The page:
ShareThis Page
Business

Judge rejects converting LeNature's to liquidation

| Friday, Dec. 28, 2007

A bankruptcy judge in Pittsburgh has refused to convert the LeNature's Inc. bankruptcy case to Chapter 7 liquidation, thereby paving the way for lawsuits against Wachovia Bank and the former bottling company's accountants.

U.S. Chief Bankruptcy Judge M. Bruce McCullough on Thursday allowed the case to proceed under Chapter 11 reorganization.

In reaching his decision, McCullough said he "read and re-read most of the pleadings" and noted he had held "at least two and perhaps three hearings" on the issue.

Wachovia Bank and BDO Seidman had sought to have the status of the case changed. That would have lessened their chances of being sued over allegations by creditors that they failed to detect widespread fraud, which led to the company's financial downfall in November 2006.

On Thursday, McCullough will decide whether to approve a reorganization plan submitted by creditors that would enable the hiring of a liquidating trustee who will have a $15 million war chest to sue Wachovia and the accounting firm.

The trustee would replace R. Todd Neilson, who has been conducting an extensive investigation into allegations of fraud by former CEO Gregory Podlucky of Ligonier and other former company executives.

In addition to Neilson's probe, federal investigators are investigating allegations of money laundering, and bank, wire and mail fraud involving Podlucky and other former company officers.

Wachovia Bank has been waging a relentless legal battle in Pittsburgh, North Carolina and New York to stave off potential lawsuits that a group of hedge funds are expected to file. The funds purchased the bulk of Wachovia's $275 million in loans to LeNature's six weeks before the company was forced into bankruptcy.

Harbinger Capital, which owns $86 million in loans, is the lead plaintiff of the group, which filed a civil racketeering lawsuit in federal court in New York against Wachovia seeking to recover its losses. Wachovia has been trying to keep the case in North Carolina where its headquarters are located.

In order to fund the litigation against Wachovia and the accounting firms, the hedge funds have ponied up the money. If they are successful, they could recover hundreds of millions of dollars in damages for the secured and unsecured creditors who are owed up to $1 billion.

The sale of LeNature's assets so far has generated only about $22 million -- of which $8 million was paid to the broker who engineered the sale of the Latrobe plant to Giant Eagle Inc. Also at issue is an estimated $30 million worth of jewelry found inside LeNature's Latrobe plant could be sold to benefit creditors. The gems were seized by federal agents.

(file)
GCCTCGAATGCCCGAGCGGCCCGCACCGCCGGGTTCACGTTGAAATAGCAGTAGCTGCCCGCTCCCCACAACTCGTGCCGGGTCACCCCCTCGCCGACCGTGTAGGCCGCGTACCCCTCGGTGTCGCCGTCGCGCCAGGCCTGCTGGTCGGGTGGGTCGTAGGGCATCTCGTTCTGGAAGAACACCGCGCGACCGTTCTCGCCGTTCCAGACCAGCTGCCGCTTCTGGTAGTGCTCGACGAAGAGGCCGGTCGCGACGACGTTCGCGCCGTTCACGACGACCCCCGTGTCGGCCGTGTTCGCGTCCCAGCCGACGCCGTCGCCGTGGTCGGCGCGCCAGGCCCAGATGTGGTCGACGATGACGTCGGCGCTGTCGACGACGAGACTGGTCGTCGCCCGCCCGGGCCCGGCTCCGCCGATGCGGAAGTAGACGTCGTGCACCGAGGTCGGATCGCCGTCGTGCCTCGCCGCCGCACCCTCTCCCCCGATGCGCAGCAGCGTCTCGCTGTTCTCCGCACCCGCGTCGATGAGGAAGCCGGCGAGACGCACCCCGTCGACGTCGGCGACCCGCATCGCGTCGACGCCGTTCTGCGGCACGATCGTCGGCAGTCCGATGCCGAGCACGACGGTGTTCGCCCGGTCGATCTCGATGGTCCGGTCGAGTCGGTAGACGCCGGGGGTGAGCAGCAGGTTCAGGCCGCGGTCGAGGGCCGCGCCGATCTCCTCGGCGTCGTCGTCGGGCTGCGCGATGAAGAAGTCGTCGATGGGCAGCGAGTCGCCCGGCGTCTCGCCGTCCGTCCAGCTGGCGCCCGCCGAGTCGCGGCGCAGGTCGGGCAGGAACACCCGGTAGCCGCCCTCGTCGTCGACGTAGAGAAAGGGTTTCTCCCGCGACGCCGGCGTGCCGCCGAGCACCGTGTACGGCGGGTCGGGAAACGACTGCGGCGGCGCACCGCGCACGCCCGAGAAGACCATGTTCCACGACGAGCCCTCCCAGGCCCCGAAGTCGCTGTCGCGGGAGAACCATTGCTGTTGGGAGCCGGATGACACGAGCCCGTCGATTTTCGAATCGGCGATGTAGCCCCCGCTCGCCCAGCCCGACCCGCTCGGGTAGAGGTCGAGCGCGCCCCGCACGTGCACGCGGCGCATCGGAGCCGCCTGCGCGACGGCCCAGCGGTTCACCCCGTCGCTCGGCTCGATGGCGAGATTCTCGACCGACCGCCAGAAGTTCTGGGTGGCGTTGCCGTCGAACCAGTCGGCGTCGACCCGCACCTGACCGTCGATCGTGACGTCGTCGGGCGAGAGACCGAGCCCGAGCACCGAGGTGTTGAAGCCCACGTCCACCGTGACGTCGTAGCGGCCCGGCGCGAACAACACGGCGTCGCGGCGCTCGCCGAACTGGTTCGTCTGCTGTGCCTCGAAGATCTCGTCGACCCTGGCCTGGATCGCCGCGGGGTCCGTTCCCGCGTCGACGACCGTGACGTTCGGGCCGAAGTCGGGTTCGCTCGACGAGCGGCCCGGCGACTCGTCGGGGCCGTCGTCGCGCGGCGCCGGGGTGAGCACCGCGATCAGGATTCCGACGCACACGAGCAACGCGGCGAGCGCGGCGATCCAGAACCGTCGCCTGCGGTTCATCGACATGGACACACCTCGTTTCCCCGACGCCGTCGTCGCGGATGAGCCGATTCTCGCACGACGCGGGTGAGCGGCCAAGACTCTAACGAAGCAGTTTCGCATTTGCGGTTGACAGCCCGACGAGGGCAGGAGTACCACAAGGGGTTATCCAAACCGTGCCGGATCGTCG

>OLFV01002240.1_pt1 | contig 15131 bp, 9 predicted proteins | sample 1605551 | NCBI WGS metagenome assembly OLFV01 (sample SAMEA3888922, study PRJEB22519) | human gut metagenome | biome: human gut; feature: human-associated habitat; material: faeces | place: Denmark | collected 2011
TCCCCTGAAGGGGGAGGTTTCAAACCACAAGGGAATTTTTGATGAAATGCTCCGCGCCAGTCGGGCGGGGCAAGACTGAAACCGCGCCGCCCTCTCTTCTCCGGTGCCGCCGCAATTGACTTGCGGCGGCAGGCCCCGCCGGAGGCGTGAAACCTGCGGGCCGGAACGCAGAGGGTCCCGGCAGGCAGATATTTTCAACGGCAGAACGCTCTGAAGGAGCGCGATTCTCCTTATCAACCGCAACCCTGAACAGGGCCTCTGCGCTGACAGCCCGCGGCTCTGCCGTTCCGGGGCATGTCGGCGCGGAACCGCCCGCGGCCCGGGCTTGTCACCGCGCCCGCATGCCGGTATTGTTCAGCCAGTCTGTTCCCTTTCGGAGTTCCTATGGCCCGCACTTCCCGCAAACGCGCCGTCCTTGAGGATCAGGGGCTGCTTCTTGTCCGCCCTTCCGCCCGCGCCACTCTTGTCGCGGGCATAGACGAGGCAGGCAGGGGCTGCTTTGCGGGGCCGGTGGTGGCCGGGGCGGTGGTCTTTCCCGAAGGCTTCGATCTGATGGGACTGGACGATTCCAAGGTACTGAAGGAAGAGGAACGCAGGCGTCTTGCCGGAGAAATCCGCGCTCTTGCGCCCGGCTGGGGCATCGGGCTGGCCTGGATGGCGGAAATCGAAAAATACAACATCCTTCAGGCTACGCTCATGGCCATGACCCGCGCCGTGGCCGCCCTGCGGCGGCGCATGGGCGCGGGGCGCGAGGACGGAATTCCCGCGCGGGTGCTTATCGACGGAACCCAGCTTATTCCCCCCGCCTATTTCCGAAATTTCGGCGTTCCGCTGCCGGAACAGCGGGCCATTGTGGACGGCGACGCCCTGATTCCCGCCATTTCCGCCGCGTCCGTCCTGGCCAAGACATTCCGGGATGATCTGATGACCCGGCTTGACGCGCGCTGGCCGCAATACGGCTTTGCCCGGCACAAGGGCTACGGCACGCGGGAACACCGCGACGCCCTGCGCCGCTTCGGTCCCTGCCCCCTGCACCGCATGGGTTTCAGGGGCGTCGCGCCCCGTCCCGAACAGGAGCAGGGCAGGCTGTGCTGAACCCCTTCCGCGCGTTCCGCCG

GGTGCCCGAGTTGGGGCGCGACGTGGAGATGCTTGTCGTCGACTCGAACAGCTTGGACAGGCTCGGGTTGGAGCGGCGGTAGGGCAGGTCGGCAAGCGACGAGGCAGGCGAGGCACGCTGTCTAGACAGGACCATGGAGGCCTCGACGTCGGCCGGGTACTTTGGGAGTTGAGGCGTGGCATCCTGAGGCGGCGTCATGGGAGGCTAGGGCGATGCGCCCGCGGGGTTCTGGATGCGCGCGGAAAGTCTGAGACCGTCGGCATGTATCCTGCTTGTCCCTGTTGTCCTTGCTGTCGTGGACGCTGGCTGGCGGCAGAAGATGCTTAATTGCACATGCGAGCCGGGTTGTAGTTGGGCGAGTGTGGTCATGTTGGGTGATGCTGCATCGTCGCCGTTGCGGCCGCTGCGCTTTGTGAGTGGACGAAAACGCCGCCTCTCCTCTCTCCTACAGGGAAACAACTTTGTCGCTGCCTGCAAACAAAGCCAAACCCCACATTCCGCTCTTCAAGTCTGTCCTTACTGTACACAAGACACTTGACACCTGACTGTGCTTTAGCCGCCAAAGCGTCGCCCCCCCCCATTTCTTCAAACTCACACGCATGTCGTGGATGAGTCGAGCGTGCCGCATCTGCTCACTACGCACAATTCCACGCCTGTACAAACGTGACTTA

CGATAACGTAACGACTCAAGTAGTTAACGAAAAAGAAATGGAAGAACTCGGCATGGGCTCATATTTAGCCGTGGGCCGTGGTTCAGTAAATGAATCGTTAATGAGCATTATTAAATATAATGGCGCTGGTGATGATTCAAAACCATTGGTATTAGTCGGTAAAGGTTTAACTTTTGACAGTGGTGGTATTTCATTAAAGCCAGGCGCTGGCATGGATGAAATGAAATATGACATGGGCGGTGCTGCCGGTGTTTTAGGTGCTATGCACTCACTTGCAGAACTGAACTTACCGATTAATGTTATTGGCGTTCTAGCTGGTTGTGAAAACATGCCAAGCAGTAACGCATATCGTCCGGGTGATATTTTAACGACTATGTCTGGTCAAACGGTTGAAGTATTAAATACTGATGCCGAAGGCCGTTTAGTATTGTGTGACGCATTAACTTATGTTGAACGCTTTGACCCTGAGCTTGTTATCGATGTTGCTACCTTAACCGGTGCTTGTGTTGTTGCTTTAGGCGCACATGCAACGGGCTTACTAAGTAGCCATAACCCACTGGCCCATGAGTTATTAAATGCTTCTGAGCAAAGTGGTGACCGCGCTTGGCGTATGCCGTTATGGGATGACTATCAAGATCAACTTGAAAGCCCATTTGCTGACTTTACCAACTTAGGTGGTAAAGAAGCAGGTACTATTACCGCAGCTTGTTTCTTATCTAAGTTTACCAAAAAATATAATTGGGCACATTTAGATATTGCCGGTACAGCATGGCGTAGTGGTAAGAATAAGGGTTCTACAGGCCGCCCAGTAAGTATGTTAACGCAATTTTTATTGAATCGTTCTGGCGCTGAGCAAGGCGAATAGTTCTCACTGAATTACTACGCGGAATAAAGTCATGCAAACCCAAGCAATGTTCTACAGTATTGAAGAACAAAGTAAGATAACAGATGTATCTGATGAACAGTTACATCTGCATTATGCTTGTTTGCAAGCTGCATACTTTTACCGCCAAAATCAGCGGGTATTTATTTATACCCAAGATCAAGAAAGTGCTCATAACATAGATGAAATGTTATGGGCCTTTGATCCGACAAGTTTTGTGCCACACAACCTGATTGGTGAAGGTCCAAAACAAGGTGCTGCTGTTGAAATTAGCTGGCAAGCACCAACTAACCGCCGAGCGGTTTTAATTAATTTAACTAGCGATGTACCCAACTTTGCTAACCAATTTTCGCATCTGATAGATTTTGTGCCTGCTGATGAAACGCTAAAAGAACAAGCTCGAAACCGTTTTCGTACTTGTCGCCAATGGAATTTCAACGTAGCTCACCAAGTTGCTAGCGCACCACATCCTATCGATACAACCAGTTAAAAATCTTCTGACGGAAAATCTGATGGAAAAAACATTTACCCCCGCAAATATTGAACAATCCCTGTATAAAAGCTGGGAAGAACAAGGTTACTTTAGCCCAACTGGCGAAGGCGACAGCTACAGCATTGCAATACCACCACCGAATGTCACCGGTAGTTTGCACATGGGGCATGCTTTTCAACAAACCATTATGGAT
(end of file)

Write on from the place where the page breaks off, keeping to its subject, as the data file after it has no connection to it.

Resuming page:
TribLIVE commenting policy

You are solely responsible for your comments and by using TribLive.com you agree to our Terms of Service.

We moderate comments. Our goal is to provide substantive commentary for a general readership. By screening submissions, we provide a space where readers can share intelligent and informed commentary that enhances the quality of our news and information.

While most comments will be posted if they are on-topic and not abusive, moderating decisions are subjective. We will make them as carefully and consistently as we can. Because of the volume of reader comments, we cannot review individual moderation decisions with readers.

We value thoughtful comments representing a range of views that make their point quickly and politely. We make an effort to protect discussions from repeated comments either by the same reader or different readers

We follow the same standards for taste as the daily newspaper. A few things we won't tolerate: personal attacks, obscenity, vulgarity, profanity (including expletives and letters followed by dashes), commercial promotion, impersonations, incoherence, proselytizing and SHOUTING. Don't include URLs to Web sites.

We do not edit comments. They are either approved or deleted. We reserve the right to edit a comment that is quoted or excerpted in an article. In this case, we may fix spelling and punctuation.

We welcome strong opinions and criticism of our work, but we don't want comments to become bogged down with discussions of our policies and we will moderate accordingly.

We appreciate it when readers and people quoted in articles or blog posts point out errors of fact or emphasis and will investigate all assertions. But these suggestions should be sent via e-mail. To avoid distracting other readers, we won't publish comments that suggest a correction. Instead, corrections will be made in a blog post or in an article.

click me